It’s amazing how such a simple and small component can play such a huge part in your vehicle’s performance, but without a set of functioning spark plugs, you aren’t going anywhere. Of course, as with many of your car’s consumable components, your spark plugs will wear out over time. How long that period is, is down to the plug and the type of driving you carry out each day.
This article looks at the most common symptoms of dirty or damaged spark plugs or those that have arrived at the end of their working life.
How long do spark plugs last?
The life of a spark plug depends on the type of plug and your driving style and conditions. Spark plugs are manufactured using different materials, each offering a recommended lifespan; as you can imagine, the longer the lifespan, the higher the price.
- Copper spark plugs: 20–30k miles
- Platinum spark plugs: 50–60k miles
- Iridium spark plugs: 80–100k miles
What does spark plug wear look like?
Removing your spark plugs isn’t much of a job for a competent DIY mechanic, so a visual inspection is a great place to start if you think there’s a problem with your plugs.
Delivering millions of sparks and ignitions over each plug’s lifetime results in minute levels of wear to the electrodes, resulting in the gap between them widening. It’s highly unlikely you’ll be able to spot that by eye but what you may notice is excess build-up or destructive wear on either or both electrodes.
If you find a shiny black oily residue, then oil could be finding its way into the system. That’s not all that could be getting through, though; it’s quite possible to find oil, fuel or coolant contaminating spark plugs. If coolant is seeping in and not oil, the residue on the plugs is likely to be white and chalky.
Carbon fouling occurs when the plugs don’t create enough heat to burn away the build-up that occurs with ignition or the fuel mix is too rich. Carbon fouling results in a grey or black sooty looking appearance.
The most common signs that you need new spark plugs
The check engine light illuminates on your dashboard
It sounds so simple, but modern cars are built to detect issues, preventing them from getting out of hand and developing into more severe avoidable problems. If the check engine light illuminates, it could be down to your spark plugs. Admittedly, the check engine light appears for all sorts of engine issues, so it isn’t guaranteed to be the spark plugs; it’s just a good place for a first inspection if you haven’t got diagnostic tools to hand.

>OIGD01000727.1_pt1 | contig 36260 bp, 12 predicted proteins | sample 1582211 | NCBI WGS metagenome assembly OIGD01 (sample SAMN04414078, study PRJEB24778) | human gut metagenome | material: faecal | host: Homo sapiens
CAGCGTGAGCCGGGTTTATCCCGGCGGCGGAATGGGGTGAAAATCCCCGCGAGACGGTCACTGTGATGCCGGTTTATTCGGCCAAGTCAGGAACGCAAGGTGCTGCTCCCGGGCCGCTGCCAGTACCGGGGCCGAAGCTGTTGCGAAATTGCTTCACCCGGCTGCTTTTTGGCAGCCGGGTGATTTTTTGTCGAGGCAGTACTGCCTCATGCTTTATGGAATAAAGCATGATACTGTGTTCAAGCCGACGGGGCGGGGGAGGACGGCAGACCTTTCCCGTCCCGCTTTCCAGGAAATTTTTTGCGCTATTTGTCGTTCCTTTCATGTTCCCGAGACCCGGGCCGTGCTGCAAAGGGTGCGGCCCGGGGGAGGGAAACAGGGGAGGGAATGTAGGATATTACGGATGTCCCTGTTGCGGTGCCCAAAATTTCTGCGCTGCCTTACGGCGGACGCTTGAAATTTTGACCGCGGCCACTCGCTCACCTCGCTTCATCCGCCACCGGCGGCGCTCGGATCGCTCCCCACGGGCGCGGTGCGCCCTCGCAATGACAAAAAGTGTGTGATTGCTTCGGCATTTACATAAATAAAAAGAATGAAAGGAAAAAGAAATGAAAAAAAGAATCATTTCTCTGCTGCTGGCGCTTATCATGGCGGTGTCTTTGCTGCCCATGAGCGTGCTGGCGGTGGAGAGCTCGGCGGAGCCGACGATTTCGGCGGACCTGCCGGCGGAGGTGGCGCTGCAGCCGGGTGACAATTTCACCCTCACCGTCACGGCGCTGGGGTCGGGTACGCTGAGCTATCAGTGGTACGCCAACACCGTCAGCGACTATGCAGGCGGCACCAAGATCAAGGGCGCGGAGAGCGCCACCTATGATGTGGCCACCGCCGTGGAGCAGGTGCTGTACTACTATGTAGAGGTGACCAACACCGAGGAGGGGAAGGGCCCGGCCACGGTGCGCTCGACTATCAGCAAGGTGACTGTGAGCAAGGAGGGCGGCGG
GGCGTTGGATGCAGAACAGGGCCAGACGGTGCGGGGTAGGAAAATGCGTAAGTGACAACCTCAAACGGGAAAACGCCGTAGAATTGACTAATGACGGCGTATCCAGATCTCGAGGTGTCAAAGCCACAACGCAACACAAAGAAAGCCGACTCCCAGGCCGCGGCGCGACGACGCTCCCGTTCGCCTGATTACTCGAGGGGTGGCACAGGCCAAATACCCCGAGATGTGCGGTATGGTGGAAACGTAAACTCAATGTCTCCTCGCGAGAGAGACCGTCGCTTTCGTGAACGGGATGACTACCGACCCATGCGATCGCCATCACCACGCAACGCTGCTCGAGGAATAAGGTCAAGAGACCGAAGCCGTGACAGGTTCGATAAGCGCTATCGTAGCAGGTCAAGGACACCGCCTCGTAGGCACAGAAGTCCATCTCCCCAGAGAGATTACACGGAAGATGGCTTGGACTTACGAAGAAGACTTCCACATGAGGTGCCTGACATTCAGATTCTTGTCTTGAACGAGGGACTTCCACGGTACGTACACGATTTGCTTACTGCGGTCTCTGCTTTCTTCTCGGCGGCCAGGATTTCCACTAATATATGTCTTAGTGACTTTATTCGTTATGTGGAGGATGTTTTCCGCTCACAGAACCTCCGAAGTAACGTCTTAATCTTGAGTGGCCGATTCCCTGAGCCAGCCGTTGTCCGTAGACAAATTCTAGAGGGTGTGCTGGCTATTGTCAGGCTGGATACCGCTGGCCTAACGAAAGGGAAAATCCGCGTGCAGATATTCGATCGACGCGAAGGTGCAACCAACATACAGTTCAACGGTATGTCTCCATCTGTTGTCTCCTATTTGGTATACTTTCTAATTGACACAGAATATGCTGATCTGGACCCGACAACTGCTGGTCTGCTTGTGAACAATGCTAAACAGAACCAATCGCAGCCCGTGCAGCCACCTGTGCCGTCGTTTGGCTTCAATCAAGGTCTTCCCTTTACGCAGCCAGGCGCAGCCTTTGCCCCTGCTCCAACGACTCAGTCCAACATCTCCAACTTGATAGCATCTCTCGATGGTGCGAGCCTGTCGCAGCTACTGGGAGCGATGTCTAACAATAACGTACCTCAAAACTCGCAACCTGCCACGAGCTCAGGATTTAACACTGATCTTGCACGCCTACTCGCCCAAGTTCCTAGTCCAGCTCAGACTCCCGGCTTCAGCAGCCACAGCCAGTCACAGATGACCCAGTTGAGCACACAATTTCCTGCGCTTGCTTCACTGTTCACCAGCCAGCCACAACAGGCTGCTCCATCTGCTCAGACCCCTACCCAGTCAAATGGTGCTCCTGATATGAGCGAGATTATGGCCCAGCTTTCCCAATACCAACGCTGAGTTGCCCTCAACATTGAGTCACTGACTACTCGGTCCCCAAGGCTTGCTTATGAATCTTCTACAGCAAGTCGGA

Misfiring is a sure sign that there’s something amiss with your ignition system. It could be anything from the coils, fuel mix, electrical supply, and of course, it could be your spark plugs. So if you feel the car shake or judder, experience loss of power or poor performance, check your plugs. A misfiring engine will affect your fuel economy, increase emissions, and could lead to more severe and expensive damage to associated components.
Poor fuel economy
Car engines are incredibly efficient, but when they’re not working to the precise tolerances they’re designed to, fuel gets wasted and even more is used, working harder to deliver the same performance.
It’s worth checking your plugs if you notice you’re filling up more regularly yet covering the same mileage. Erratic engine firing can affect your mileage more than you’d expect.
Most drivers will jump straight to the conclusion that it’s a battery issue if they’re having trouble starting their car. However, the electrical charge delivery is only one part of a range of systems working on getting your car started, and while it could well be the culprit, it doesn’t have to be. Dirty, damaged or worn spark plugs can cause just as many problems getting your engine running as the other components they work with.